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Breath of the Wild composers on changing up Zelda’s music formula and much more

Posted on January 5, 2019 by (@NE_Brian) in News, Switch, Wii U

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Abe: Because the number of songs I composed is small, there aren’t too many examples I can draw from, but I think I’d go with Revali’s theme from the DLC2 demo. When I joined, the game was already finished, so there was an already existing personality for him. But because I was able to create something new in the demo, I took the music from the flying training grounds and furnished it with elements of sounds already in the game world. I think that combination process worked really well.

As for the song I liked most from my time as a user, it was one Iwata was overseeing: ‘Sheikah Tower Activation’. Whenever that song plays, the camera pans out and shows the world around you, allowing the player to realize again just how large the world really is. For that reason, I think the song represents the game really well. But the problem is that because the towers are limited, once you have activated all them you don’t get to hear that song again. But now we have the CD, I can listen to it as many times as I want, which is great! (Laughs)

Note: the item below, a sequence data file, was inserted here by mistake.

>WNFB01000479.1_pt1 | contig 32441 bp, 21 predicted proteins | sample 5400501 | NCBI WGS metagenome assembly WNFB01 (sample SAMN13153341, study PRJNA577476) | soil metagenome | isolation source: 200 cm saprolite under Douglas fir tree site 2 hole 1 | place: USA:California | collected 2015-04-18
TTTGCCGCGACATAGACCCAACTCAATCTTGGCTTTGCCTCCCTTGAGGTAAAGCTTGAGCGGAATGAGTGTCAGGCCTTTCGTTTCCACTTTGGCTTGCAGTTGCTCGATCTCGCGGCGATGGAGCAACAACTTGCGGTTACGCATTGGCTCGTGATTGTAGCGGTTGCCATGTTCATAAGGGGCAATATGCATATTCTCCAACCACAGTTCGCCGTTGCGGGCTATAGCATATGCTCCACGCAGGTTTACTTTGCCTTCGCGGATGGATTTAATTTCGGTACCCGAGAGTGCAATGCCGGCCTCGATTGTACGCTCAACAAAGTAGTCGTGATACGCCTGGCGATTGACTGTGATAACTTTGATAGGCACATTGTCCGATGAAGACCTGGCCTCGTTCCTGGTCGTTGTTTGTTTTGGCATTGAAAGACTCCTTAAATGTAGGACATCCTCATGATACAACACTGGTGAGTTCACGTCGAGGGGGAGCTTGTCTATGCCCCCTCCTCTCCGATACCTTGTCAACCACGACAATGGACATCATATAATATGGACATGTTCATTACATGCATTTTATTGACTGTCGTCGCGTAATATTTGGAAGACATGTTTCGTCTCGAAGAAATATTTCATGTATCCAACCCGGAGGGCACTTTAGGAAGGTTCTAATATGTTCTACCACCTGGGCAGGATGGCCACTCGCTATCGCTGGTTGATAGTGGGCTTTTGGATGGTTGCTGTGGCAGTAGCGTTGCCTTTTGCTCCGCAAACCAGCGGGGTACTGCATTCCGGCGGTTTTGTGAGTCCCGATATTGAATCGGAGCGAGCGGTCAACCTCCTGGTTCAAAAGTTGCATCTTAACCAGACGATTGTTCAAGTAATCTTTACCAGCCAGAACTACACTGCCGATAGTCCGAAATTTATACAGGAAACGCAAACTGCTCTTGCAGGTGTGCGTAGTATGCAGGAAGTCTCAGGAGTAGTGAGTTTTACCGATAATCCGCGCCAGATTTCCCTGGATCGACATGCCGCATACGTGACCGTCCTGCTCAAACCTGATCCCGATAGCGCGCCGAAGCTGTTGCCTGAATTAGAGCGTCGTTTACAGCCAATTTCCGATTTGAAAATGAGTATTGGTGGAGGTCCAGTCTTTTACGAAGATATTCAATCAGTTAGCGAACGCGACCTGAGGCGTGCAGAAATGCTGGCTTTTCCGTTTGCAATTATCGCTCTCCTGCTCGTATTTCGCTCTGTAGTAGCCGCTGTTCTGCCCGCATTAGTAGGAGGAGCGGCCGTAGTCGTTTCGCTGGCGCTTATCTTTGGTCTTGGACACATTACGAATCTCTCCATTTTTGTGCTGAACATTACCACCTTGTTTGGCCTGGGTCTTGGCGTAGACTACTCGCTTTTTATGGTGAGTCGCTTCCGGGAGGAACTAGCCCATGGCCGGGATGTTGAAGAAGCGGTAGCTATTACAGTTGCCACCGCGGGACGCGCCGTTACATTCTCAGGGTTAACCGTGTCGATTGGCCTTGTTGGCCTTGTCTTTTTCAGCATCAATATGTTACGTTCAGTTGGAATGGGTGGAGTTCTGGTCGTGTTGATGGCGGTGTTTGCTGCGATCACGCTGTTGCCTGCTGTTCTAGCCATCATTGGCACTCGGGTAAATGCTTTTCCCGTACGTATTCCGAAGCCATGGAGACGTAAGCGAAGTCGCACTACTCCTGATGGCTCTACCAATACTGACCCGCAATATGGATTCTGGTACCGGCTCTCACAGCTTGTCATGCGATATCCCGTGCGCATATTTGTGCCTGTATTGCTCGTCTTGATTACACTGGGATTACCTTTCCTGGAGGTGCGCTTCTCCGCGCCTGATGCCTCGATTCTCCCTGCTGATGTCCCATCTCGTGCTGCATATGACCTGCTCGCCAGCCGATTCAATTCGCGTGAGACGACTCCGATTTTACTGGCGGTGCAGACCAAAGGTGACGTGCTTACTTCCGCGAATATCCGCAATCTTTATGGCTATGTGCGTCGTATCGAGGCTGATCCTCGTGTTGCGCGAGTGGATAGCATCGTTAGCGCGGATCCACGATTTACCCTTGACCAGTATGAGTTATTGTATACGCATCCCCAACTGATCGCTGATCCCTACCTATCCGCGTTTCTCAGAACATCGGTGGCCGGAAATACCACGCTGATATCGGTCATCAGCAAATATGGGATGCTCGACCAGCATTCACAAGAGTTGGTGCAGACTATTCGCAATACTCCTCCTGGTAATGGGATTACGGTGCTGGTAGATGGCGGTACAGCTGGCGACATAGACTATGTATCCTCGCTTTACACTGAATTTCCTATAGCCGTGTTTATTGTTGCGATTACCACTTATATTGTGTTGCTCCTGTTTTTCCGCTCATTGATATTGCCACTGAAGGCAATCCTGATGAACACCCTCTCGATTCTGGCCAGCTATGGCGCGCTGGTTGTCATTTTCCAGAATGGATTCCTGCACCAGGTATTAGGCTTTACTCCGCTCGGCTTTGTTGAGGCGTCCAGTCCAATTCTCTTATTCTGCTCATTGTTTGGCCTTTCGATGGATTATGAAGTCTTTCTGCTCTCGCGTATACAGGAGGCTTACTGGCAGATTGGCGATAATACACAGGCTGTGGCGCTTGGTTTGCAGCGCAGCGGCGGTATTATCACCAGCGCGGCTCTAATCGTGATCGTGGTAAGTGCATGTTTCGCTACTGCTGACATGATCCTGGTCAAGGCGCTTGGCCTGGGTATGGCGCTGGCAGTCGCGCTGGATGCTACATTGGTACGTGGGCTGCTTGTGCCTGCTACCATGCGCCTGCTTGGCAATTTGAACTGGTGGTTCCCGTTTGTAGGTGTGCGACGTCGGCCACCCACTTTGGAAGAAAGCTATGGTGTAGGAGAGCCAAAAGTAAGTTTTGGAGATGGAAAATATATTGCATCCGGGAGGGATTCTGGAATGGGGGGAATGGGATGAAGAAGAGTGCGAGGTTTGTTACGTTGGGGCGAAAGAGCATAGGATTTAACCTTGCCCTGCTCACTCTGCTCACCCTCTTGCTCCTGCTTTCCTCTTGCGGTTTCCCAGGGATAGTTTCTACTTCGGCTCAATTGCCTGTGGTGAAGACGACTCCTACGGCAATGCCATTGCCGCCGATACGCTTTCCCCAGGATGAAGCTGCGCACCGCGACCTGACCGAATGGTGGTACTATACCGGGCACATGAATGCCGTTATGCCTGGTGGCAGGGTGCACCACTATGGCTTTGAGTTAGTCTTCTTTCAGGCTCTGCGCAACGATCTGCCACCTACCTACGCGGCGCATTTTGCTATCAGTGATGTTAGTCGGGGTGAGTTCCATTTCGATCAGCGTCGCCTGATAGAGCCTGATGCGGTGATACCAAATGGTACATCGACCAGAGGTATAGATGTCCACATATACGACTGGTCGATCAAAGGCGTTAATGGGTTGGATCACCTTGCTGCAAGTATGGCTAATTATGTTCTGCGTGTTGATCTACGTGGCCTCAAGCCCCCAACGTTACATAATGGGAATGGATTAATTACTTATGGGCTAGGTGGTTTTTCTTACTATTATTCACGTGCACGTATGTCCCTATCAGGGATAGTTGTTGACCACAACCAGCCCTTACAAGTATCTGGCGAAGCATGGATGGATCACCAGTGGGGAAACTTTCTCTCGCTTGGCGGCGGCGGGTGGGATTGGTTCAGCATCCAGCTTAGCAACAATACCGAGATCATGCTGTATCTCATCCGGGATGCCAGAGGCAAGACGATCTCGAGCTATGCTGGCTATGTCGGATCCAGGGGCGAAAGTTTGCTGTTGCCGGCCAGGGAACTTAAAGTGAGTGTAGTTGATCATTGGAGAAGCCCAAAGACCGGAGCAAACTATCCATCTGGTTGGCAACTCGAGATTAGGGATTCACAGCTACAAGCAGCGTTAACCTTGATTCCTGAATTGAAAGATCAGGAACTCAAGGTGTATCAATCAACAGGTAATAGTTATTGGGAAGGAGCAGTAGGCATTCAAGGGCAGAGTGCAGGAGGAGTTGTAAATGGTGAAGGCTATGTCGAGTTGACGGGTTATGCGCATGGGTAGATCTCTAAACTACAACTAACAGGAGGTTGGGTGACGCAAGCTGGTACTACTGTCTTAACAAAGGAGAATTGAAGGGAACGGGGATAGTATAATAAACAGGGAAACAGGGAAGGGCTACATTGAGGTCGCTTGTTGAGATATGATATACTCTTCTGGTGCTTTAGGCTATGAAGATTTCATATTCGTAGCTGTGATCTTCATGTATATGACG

Iwata: Just as you said, initially you’re happy because you’re beginning to open up the map, but in the end I thought it would be good if the player felt a little bit of loneliness. For this game I think the song that really makes you feel the size of the world is the main theme, so I decided to use an arrangement of that. As for me personally, I like to mix lots of different phrases together and splice them into other themes, so I think I’d like players to listen most to the Ichikara Village (Tarrey Town) theme, because this is the best example of that process. As the town has lots of different people coming from different areas, the theme has lots of diverse phrases implemented to represent that diversity, so please check that one out. From the others, I think Kataoka’s ‘Guardian Battle’ theme is very meaningful for me. It was a song composed right at the start of development, but whenever I hear the intro I get a sudden urge to escape! (Laughs) At the time I was very bad at the game and every time I met a Guardian I was defeated, so that was a song that haunted even my dreams.

Kataoka: I think that’s what I was aiming for! (Laughs) When you are discovered by a guardian and you hear that high pitched beeping, I wanted it to hit home at some mental level, so that even when the battle is just beginning, the player is still wrapped up in a sense of fear.